All great directors have trademarks – creative calling cards that immediately distinguish their movies from those helmed by anyone else. It’s ironic, then, that for J.J. Abrams, this manifests itself as the tendency to recreate films he loves, rather than create something that feels really, truly new. In short: his trademark is emulating other directors’ trademarks.
Funnily enough, though, sometimes this approach works far better than you’d expect – like with 2011’s Super 8. Released this month five years ago, Super 8 is an unabashed love letter to Steven Spielberg’s 1970s and 80s output, however, it also manages to transcend its nostalgic roots to tell a unique and disarmingly personal story of its own.
Set in Ohio in 1979, Super 8 introduces us to 14-year-old Joe (Joel Courtney), who recently lost his mother in a steel mill accident. Together with his friends Charles (Riley Griffiths), Preston (Zach Mills), Martin (Gabriel Basso), and Cary (Ryan Lee), Joe spends his every waking moment shooting a zombie movie for a local Super 8 competition.
Soon, these budding filmmakers are joined by Alice (Elle Fanning) – who happens to be the daughter of the man Joe’s father Jack (Kyle Chandler) blames for the death of Joe’s mother. As a romance slowly begins to blossom between Joe and Alice, the group stumbles upon an otherworldly force far more deadly than any monster in their movie, one that the US military will do anything to contain.
First and foremost, Super 8 is a great example of what J.J. Abrams is capable of when he uses his influences as a jumping-off point to create an original story, rather than as an excuse to re-tell an existing one. Sure, Super 8 is at times strongly reminiscent of E.T. the Extra-Terrestrial and Close Encounters of the Third Kind, but it never feels like a complete lift of either of those films, even when wearing its inspirations a little heavily on its sleeve.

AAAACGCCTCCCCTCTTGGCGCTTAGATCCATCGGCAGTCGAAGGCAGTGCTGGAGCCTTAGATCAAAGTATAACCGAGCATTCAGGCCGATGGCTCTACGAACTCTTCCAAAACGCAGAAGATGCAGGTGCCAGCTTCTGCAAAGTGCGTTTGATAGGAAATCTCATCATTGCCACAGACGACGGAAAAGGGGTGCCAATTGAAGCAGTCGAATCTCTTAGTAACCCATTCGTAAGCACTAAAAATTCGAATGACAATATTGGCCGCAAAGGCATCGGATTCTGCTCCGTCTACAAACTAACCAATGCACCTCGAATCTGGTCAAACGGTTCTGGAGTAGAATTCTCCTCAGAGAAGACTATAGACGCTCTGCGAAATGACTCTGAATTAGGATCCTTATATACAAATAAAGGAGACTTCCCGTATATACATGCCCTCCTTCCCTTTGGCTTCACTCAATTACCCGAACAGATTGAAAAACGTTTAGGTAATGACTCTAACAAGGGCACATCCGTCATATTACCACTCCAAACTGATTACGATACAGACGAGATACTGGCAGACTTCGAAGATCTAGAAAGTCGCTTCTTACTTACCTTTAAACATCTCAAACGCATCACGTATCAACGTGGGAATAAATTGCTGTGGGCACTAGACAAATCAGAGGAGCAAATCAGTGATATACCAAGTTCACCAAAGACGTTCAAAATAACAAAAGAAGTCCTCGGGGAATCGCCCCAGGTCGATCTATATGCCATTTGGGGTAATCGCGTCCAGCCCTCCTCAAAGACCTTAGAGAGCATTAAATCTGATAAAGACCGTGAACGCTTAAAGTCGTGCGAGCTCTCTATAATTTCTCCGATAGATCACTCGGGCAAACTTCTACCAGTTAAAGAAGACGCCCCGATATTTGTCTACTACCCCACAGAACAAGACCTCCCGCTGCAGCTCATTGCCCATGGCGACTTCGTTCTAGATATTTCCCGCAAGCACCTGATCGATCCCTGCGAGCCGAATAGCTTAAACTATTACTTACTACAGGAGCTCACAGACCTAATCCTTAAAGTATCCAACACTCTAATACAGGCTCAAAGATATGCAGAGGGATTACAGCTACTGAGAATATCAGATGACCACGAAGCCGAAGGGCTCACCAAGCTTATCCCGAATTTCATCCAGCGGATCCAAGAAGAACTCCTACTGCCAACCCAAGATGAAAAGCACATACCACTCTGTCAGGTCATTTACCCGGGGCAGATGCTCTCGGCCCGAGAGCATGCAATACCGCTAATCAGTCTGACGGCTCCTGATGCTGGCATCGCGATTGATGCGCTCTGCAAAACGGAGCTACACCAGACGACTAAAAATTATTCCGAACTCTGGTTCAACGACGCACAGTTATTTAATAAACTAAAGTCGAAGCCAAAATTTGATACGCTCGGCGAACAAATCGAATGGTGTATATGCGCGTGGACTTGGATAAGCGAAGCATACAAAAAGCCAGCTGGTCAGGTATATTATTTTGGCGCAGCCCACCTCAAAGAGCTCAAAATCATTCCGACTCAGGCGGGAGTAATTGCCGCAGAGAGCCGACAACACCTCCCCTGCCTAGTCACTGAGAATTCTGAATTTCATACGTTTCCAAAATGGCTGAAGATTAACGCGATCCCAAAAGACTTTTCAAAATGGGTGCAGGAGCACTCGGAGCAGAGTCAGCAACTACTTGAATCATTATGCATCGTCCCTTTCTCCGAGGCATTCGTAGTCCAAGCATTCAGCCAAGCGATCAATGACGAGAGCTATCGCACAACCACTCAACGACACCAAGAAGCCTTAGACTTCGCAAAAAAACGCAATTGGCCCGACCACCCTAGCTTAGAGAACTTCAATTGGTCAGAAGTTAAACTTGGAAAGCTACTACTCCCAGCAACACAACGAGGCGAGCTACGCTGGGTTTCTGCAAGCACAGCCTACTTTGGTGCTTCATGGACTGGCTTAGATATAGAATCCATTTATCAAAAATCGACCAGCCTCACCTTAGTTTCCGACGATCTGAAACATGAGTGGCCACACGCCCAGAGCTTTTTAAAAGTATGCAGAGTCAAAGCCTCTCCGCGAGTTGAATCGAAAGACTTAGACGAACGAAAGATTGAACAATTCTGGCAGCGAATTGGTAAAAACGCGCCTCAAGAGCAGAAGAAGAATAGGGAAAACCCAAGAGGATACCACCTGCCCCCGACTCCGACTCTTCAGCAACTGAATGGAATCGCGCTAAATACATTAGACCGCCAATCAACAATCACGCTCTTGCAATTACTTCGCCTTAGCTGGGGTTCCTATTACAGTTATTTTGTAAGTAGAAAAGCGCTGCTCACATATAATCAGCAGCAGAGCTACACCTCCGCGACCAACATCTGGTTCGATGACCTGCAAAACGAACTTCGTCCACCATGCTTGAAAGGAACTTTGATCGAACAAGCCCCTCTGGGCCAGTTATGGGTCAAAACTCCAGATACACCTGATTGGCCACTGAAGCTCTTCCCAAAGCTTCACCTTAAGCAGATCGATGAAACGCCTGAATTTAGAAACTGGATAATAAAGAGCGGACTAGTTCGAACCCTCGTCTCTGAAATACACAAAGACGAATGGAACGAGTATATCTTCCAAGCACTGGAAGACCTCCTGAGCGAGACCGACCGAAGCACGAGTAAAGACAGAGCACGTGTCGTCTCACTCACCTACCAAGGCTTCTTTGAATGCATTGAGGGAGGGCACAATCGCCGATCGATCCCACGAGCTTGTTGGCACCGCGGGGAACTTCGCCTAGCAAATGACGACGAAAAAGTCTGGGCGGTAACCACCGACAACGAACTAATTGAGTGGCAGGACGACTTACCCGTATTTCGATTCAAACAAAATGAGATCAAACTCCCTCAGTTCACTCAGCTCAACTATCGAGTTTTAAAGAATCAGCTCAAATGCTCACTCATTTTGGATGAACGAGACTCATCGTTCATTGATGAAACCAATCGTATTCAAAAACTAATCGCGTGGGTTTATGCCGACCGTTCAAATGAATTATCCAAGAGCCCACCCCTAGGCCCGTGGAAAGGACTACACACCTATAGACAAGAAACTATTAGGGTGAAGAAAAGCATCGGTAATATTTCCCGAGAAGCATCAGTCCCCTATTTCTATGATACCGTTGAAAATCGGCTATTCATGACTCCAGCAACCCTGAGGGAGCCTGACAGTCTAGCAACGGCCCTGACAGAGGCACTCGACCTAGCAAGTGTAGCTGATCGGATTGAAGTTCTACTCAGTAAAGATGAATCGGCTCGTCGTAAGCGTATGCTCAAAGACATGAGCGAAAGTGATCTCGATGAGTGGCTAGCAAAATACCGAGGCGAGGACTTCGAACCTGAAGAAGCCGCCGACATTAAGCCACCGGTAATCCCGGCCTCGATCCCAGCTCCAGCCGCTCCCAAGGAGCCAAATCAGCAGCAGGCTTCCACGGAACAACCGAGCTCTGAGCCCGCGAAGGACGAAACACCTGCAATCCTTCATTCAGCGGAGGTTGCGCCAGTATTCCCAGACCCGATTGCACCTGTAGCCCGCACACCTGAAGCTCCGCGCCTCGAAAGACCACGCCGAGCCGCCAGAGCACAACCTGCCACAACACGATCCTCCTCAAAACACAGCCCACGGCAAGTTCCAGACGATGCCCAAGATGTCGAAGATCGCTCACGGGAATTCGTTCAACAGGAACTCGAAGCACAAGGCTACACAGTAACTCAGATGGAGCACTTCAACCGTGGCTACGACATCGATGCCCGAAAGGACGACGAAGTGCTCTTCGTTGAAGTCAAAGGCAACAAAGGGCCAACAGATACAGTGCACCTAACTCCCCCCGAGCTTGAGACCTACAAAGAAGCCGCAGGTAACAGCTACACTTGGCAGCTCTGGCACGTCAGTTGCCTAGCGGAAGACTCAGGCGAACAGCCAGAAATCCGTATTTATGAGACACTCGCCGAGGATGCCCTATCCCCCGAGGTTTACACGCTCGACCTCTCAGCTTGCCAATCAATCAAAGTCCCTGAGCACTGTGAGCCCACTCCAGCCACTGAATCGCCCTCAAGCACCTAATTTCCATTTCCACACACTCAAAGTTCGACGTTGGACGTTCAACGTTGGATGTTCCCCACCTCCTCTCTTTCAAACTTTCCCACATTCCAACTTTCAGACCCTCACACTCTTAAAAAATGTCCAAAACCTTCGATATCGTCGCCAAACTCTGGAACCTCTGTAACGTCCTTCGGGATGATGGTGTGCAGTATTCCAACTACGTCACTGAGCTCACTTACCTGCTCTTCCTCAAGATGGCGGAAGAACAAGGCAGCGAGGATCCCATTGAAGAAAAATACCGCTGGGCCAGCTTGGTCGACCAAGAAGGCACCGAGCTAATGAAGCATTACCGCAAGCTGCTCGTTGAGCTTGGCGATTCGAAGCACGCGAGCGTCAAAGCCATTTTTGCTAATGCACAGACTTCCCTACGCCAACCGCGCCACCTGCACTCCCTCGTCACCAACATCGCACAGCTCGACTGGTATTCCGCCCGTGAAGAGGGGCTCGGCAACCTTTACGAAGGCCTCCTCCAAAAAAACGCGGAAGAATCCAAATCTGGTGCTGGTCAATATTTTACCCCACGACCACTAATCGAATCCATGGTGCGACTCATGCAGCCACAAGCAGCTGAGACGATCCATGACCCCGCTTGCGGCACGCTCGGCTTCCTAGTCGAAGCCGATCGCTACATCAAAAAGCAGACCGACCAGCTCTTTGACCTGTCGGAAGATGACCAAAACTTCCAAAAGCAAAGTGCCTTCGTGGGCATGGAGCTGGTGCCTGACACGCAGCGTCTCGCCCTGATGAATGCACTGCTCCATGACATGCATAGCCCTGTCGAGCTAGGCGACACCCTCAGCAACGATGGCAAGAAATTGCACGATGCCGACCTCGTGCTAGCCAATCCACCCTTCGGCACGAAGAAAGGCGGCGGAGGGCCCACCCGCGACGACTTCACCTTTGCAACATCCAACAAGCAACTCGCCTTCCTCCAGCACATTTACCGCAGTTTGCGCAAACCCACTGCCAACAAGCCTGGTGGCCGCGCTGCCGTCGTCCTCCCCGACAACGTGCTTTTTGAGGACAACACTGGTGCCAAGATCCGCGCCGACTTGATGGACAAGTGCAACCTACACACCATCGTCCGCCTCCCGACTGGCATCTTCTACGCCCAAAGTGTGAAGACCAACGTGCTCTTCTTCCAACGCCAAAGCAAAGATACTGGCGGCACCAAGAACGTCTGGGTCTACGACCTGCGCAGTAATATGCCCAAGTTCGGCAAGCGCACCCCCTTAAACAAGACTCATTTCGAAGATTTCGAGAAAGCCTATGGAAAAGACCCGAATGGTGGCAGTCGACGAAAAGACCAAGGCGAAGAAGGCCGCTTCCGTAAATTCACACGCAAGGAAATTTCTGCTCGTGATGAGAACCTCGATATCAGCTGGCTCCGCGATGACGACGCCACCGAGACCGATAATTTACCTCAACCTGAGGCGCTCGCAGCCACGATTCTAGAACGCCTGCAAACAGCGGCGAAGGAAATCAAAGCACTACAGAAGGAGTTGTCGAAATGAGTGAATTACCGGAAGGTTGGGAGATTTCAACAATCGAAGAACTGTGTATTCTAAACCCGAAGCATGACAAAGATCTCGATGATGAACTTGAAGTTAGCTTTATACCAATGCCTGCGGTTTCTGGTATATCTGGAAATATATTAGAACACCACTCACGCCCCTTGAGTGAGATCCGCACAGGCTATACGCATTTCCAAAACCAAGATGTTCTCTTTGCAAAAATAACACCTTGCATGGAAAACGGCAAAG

This is largely thanks to the autobiographical elements Abrams has woven into Super 8‘s script. Super 8 is Abrams sharing what it was like growing up a movie-obsessed kid making short films – and in that sense, it’s easily the writer-director’s most personal effort to date. Layer on top the film’s meditation on pain – accepting it, letting go of it, moving on from it – and this is arguably Abram’s most emotionally engaging flick, too.
Still, the credit for landing these emotional beats belongs to Super 8‘s young cast. There’s no weak link among the child actor ensemble Abrams has assembled, and Fanning and Courtney are especially impressive. Chandler also deserves props for finding depth in what could have been a one-dimensional role, and his compassionate take on Jack allows us to sympathise with him even as we want to give him a hard slap!
Adding some extra shine to the actors’ performances is Larry Fong’s gorgeous cinematography. Seriously: Super 8 looks fantastic. Sure, Abram’s ongoing love affair with the lens flare effect occasionally encroaches on Fong’s beautiful work, however, there’s no getting around what a lush-looking film this is, with its visuals subtly evoking the look (and filmmaking style) of the period. Toss in ILM’s dependably amazing (if not quite seamless) visual effects – including the most spectacular train crash sequence in recent memory – and Super 8 lives up to the production values of the Spielberg blockbusters it’s emulating.
Then there’s the score by frequent Abrams collaborator Michael Giacchino. One of the most consistently excellent composers working today, Giacchino’s compositions call to mind the wonder, suspense, and emotion typically associated with a score by Spielberg regular (and living legend) John Williams, without sacrificing his own unique style at the same time.
Super 8 is proof positive that J.J. Abrams does his best work when channelling his cinematic influences into something fresh and original, not reverential and familiar. Backed by strong performances from its young cast, it boasts as much heart and wonder as the Steven Spielberg films that inspired it, resulting in an uncommonly engaging blockbuster that relies on more than nostalgia to succeed.